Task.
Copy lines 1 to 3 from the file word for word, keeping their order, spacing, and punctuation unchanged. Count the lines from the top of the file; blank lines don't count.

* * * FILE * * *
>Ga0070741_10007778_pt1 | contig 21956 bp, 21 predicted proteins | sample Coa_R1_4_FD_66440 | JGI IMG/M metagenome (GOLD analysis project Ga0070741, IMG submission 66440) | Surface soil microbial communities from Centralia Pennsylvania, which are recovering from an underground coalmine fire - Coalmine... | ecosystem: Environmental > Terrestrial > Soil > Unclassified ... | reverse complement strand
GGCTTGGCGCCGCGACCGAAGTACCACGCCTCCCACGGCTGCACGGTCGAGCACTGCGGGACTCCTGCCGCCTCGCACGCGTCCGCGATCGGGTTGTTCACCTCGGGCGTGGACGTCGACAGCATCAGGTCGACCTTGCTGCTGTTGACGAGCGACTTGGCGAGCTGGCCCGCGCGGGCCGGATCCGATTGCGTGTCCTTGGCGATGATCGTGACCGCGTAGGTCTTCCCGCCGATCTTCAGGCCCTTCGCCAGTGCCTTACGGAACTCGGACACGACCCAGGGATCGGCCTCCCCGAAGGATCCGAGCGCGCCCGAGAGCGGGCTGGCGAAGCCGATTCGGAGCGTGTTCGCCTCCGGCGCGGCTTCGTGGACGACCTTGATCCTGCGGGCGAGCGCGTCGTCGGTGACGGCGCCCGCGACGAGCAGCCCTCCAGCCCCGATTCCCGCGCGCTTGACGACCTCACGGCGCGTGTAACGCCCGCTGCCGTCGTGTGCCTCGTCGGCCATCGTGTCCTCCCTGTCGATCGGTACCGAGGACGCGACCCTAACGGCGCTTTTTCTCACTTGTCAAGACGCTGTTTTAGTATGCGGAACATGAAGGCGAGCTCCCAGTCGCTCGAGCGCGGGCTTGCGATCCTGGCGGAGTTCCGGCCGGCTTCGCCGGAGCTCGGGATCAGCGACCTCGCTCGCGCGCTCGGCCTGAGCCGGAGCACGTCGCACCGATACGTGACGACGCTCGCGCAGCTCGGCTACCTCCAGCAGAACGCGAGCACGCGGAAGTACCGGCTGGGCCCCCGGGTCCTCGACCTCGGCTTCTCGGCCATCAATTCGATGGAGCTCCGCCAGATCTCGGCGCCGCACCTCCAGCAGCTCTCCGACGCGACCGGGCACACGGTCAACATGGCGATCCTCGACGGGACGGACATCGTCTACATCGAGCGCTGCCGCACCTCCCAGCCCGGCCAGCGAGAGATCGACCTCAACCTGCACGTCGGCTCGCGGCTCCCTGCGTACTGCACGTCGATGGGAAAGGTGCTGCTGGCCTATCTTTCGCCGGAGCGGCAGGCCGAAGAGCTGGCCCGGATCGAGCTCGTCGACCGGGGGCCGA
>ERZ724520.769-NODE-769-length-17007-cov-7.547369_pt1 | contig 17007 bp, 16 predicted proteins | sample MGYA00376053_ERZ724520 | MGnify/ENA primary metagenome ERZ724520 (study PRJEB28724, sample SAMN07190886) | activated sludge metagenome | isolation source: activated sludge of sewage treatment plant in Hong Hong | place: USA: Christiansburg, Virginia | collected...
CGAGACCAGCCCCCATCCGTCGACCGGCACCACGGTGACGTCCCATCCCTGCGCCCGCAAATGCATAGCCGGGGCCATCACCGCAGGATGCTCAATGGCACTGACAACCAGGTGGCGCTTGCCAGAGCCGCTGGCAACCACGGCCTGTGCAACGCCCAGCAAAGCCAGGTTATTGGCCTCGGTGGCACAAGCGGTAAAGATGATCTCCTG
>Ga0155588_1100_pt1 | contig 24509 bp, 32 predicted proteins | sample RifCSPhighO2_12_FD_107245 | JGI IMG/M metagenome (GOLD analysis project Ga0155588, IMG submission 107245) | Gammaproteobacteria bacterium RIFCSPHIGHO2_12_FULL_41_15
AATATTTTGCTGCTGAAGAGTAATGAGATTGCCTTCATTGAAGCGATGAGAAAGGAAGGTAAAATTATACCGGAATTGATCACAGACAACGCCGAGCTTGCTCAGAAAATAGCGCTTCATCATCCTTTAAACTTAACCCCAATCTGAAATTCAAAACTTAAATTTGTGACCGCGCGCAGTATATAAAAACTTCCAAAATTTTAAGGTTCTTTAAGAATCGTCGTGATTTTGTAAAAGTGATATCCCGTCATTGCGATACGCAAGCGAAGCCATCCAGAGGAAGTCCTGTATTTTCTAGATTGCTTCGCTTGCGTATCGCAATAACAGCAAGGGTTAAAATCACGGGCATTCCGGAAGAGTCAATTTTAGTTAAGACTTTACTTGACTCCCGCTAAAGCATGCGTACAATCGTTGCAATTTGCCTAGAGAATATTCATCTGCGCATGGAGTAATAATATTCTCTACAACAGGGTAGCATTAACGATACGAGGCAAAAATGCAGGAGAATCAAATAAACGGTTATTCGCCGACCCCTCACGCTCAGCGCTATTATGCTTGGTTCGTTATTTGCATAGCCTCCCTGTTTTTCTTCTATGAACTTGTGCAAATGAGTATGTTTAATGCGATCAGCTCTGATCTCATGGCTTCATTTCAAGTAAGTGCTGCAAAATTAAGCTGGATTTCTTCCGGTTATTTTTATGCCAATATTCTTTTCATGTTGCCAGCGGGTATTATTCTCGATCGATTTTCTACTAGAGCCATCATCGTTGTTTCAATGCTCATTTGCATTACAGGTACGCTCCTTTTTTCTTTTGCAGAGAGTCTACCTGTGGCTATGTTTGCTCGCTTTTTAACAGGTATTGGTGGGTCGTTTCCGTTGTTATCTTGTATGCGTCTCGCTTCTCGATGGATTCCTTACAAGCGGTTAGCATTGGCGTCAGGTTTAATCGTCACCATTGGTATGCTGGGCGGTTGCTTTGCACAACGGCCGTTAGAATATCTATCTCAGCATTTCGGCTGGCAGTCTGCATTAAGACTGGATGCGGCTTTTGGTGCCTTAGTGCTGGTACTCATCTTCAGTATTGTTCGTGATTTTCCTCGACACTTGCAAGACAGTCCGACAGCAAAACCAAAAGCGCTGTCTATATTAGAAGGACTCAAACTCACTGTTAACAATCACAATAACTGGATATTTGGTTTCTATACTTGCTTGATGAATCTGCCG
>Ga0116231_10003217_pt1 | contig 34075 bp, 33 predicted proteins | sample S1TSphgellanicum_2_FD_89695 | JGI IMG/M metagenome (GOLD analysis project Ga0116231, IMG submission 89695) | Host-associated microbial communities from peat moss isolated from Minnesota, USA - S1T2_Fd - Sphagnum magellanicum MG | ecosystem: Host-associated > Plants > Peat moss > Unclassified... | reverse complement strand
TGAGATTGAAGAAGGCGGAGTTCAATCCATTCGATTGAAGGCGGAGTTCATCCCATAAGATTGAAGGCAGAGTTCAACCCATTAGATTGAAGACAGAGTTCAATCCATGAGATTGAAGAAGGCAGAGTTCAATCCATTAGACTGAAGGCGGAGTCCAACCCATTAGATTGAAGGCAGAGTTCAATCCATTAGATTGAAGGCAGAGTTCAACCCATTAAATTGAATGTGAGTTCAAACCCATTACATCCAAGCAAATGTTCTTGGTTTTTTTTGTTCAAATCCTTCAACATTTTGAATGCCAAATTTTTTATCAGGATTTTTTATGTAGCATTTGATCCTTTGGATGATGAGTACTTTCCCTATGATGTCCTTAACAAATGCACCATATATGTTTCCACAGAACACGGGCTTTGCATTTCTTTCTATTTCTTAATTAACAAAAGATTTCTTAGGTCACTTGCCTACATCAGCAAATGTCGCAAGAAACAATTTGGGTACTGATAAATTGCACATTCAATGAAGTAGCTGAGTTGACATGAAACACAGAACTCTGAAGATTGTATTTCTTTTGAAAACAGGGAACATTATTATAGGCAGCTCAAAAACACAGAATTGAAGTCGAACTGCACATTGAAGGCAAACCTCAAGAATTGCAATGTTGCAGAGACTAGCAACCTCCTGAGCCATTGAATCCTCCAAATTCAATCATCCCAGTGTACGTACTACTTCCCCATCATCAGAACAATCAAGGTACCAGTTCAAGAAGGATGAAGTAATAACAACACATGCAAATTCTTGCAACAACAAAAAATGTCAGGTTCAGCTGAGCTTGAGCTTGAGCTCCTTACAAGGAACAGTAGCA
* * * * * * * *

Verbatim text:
>Ga0070741_10007778_pt1 | contig 21956 bp, 21 predicted proteins | sample Coa_R1_4_FD_66440 | JGI IMG/M metagenome (GOLD analysis project Ga0070741, IMG submission 66440) | Surface soil microbial communities from Centralia Pennsylvania, which are recovering from an underground coalmine fire - Coalmine... | ecosystem: Environmental > Terrestrial > Soil > Unclassified ... | reverse complement strand
GGCTTGGCGCCGCGACCGAAGTACCACGCCTCCCACGGCTGCACGGTCGAGCACTGCGGGACTCCTGCCGCCTCGCACGCGTCCGCGATCGGGTTGTTCACCTCGGGCGTGGACGTCGACAGCATCAGGTCGACCTTGCTGCTGTTGACGAGCGACTTGGCGAGCTGGCCCGCGCGGGCCGGATCCGATTGCGTGTCCTTGGCGATGATCGTGACCGCGTAGGTCTTCCCGCCGATCTTCAGGCCCTTCGCCAGTGCCTTACGGAACTCGGACACGACCCAGGGATCGGCCTCCCCGAAGGATCCGAGCGCGCCCGAGAGCGGGCTGGCGAAGCCGATTCGGAGCGTGTTCGCCTCCGGCGCGGCTTCGTGGACGACCTTGATCCTGCGGGCGAGCGCGTCGTCGGTGACGGCGCCCGCGACGAGCAGCCCTCCAGCCCCGATTCCCGCGCGCTTGACGACCTCACGGCGCGTGTAACGCCCGCTGCCGTCGTGTGCCTCGTCGGCCATCGTGTCCTCCCTGTCGATCGGTACCGAGGACGCGACCCTAACGGCGCTTTTTCTCACTTGTCAAGACGCTGTTTTAGTATGCGGAACATGAAGGCGAGCTCCCAGTCGCTCGAGCGCGGGCTTGCGATCCTGGCGGAGTTCCGGCCGGCTTCGCCGGAGCTCGGGATCAGCGACCTCGCTCGCGCGCTCGGCCTGAGCCGGAGCACGTCGCACCGATACGTGACGACGCTCGCGCAGCTCGGCTACCTCCAGCAGAACGCGAGCACGCGGAAGTACCGGCTGGGCCCCCGGGTCCTCGACCTCGGCTTCTCGGCCATCAATTCGATGGAGCTCCGCCAGATCTCGGCGCCGCACCTCCAGCAGCTCTCCGACGCGACCGGGCACACGGTCAACATGGCGATCCTCGACGGGACGGACATCGTCTACATCGAGCGCTGCCGCACCTCCCAGCCCGGCCAGCGAGAGATCGACCTCAACCTGCACGTCGGCTCGCGGCTCCCTGCGTACTGCACGTCGATGGGAAAGGTGCTGCTGGCCTATCTTTCGCCGGAGCGGCAGGCCGAAGAGCTGGCCCGGATCGAGCTCGTCGACCGGGGGCCGA
>ERZ724520.769-NODE-769-length-17007-cov-7.547369_pt1 | contig 17007 bp, 16 predicted proteins | sample MGYA00376053_ERZ724520 | MGnify/ENA primary metagenome ERZ724520 (study PRJEB28724, sample SAMN07190886) | activated sludge metagenome | isolation source: activated sludge of sewage treatment plant in Hong Hong | place: USA: Christiansburg, Virginia | collected...